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Oklahoma drops three spots in state rankings for overall child well-being

Oklahoma now ranks 39th in the annual Kids Count Data Book by the Annie E. Casey Foundation.

The state ranked 40th and 43rd the previous years.

"Demographic, social and economic changes combined with major policy developments have affected the lives of lower-income children in both positive and negative ways since 1990," the Annie E. Casey Foundation’s 25th edition of its annual Kids Count Data Book says.

The good news is that there has been steady improvement in the number of children attending preschool and a decline in the number of schoolchildren not proficient in reading and math.

More children also have access to health insurance coverage than before the recession.

The teen birth rate is the lowest it has been in many years and the death rate for children and teens has fallen as a result of medical advances and increased usage of seat belts, car seats and bike helmets. There was also a drop in the percent of children who were living in a home where the household head lacked a high school diploma from 22 percent in 1990 to 15 percent in 2012.

Although the child poverty rate has dropped from 18 to 16 percent from 1990 to 2000, the rate had reached 22 percent by 2010 and has remained at roughly that level. Just two years ago nearly 16.4 million kids were living in poverty.

The percentage of children living in single-parent families has risen. In 1990, 25 percent of children lived in a single-parent household and by 2012 the figure had risen 10 percent to 35 percent. Since 1990, the rate of children growing up in poor communities has also increased, with 13 percent of children living in a neighborhood where the poverty rate is 30 percent or more.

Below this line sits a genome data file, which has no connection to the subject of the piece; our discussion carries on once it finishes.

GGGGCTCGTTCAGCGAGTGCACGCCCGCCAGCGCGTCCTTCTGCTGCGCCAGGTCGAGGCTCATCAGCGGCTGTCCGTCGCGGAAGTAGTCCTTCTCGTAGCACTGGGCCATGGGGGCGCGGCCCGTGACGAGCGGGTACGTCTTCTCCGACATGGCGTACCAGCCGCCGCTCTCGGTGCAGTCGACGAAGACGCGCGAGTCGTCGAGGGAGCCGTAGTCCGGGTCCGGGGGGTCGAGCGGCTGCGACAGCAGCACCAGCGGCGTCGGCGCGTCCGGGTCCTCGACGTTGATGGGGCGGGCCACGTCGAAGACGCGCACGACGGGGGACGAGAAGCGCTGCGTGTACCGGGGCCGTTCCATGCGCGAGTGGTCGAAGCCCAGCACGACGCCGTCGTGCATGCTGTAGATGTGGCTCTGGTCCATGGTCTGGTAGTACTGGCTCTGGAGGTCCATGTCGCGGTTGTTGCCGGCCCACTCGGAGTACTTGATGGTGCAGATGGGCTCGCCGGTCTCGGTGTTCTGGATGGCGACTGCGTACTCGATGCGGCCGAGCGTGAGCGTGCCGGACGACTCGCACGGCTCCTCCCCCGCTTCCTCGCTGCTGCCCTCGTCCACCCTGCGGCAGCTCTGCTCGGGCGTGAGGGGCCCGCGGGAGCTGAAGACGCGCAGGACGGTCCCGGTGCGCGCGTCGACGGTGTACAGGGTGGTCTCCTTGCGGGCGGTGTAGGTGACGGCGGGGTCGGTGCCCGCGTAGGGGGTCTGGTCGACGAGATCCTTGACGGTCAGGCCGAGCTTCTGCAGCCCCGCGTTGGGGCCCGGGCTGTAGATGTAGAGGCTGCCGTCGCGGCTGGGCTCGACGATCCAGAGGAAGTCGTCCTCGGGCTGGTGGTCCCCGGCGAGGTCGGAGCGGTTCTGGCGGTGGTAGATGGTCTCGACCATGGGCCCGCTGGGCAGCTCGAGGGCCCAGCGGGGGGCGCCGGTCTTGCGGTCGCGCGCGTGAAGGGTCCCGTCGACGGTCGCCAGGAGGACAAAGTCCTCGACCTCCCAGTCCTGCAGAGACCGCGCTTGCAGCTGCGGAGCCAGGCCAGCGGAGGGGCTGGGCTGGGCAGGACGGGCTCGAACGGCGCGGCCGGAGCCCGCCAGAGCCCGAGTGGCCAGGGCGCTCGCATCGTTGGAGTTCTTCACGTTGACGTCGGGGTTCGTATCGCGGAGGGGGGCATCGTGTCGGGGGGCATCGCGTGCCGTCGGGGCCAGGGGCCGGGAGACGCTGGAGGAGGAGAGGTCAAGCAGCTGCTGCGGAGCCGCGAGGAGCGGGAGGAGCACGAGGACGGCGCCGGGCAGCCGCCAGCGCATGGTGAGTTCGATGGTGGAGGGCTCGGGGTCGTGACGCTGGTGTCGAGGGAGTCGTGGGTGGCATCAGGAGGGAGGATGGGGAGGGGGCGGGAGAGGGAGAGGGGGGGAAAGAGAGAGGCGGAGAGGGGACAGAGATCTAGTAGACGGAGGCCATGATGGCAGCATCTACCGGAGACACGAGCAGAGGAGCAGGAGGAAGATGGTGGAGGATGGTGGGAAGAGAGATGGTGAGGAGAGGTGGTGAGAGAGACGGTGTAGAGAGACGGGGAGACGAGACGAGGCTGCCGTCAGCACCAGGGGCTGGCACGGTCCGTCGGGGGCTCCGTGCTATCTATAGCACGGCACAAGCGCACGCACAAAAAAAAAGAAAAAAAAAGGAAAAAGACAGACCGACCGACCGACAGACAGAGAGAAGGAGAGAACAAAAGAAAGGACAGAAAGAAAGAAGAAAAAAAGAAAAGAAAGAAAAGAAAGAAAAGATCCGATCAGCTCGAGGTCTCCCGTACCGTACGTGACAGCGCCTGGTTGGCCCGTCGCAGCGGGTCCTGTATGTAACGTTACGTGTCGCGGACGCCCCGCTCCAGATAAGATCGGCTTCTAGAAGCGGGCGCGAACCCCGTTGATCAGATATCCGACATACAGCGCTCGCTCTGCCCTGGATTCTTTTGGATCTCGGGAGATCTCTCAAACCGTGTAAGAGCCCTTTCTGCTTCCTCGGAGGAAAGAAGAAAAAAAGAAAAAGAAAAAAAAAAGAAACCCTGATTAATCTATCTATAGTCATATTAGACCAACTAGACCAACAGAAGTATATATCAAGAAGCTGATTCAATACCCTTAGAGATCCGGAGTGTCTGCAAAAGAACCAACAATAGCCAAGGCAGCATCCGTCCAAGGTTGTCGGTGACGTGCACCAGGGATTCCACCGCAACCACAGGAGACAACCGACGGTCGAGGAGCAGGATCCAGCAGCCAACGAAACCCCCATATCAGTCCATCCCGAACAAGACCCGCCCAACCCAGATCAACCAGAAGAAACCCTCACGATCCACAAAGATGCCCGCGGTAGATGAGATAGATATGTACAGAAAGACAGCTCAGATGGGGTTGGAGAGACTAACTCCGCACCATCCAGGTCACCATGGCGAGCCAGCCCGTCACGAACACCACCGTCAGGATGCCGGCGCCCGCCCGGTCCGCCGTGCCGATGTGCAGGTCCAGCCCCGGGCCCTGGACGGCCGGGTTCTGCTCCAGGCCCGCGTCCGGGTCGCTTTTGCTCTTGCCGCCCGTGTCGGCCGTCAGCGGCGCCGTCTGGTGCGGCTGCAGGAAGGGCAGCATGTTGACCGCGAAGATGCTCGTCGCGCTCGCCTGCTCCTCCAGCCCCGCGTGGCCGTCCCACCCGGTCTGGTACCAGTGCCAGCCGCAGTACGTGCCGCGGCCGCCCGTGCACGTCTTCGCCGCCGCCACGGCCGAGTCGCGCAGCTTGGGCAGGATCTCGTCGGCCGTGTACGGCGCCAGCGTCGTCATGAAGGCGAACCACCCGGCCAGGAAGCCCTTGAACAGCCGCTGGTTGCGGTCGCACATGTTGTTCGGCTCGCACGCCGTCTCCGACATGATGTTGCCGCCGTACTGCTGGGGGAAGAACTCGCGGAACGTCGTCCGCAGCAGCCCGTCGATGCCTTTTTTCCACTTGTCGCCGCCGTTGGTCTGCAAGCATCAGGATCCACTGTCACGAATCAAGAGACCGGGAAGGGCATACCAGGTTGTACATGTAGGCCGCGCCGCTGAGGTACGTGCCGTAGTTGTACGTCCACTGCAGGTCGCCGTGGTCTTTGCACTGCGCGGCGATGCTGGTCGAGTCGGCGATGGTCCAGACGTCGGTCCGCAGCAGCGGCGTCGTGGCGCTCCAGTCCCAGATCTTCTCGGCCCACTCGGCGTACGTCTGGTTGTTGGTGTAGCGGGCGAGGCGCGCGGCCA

The KIDS COUNT Data Book is an annual publication that assesses child well-being nationally and across the 50 states, as well as the District of Columbia and Puerto Rico.

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  • Responding to concerns about personal security for lawmakers after last week’s gun attack at a Congressional baseball practice, U.S. House leaders are moving to provide extra money to members for protection back home, as well as new funding to bolster the work of police and security officials on Capitol Hill. Under a plan approved by a House spending subcommittee on Friday, the Congress would provide an extra $7.5 million next year to the Capitol Police for an “increased security posture” around the Capitol, along with $5 million to the House Sergeant at Arms to help with security for lawmakers back in their districts. “We are taking a new fresh look at security,” said Rep. Kevin Yoder (R-KS), the Chairman of subcommittee that deals with funding for the Legislative Branch. Our FY18 Legislative Branch funding bill increases efficiency & transparency in Congress, enhances security for Members & our constituents. pic.twitter.com/FI36tF2XeH — Rep. Kevin Yoder (@RepKevinYoder) June 22, 2017 “The tragic events of June 14 weigh heavily on these deliberations,” said Rep. Rodney Frelinghuysen (R-NJ), the Chairman of the House Appropriations Committee, which could vote on the extra money as early as this next week. Also being put into motion is a separate plan to funnel an extra $25,000 to each member of the House – about $11 million in all – to help them increase security back in their districts. “The scariest part for us is there used to be this impression by the public that we all had security everywhere we went,” said Rep. Tim Ryan (D-OH). “Now, everyone knows that isn’t the case,” Ryan added, as he lent his support to the extra funding for security as well. The money in this budget bill would not take effect until the new fiscal year – which starts October 1 – so, House leaders are ready to okay extra money immediately for members worried about security back in their districts. Roll Call newspaper reported that could be approved in coming days by the House Administration Committee. Yoder said Congressional leaders are also waiting to see if money raised in campaign contributions for House elections could be put to use for security as well. “Pending an FEC (Federal Election Commission) decision, we’re also looking at whether campaign funds could be used to continue to support security upgrades at personal residences,” Yoder added.
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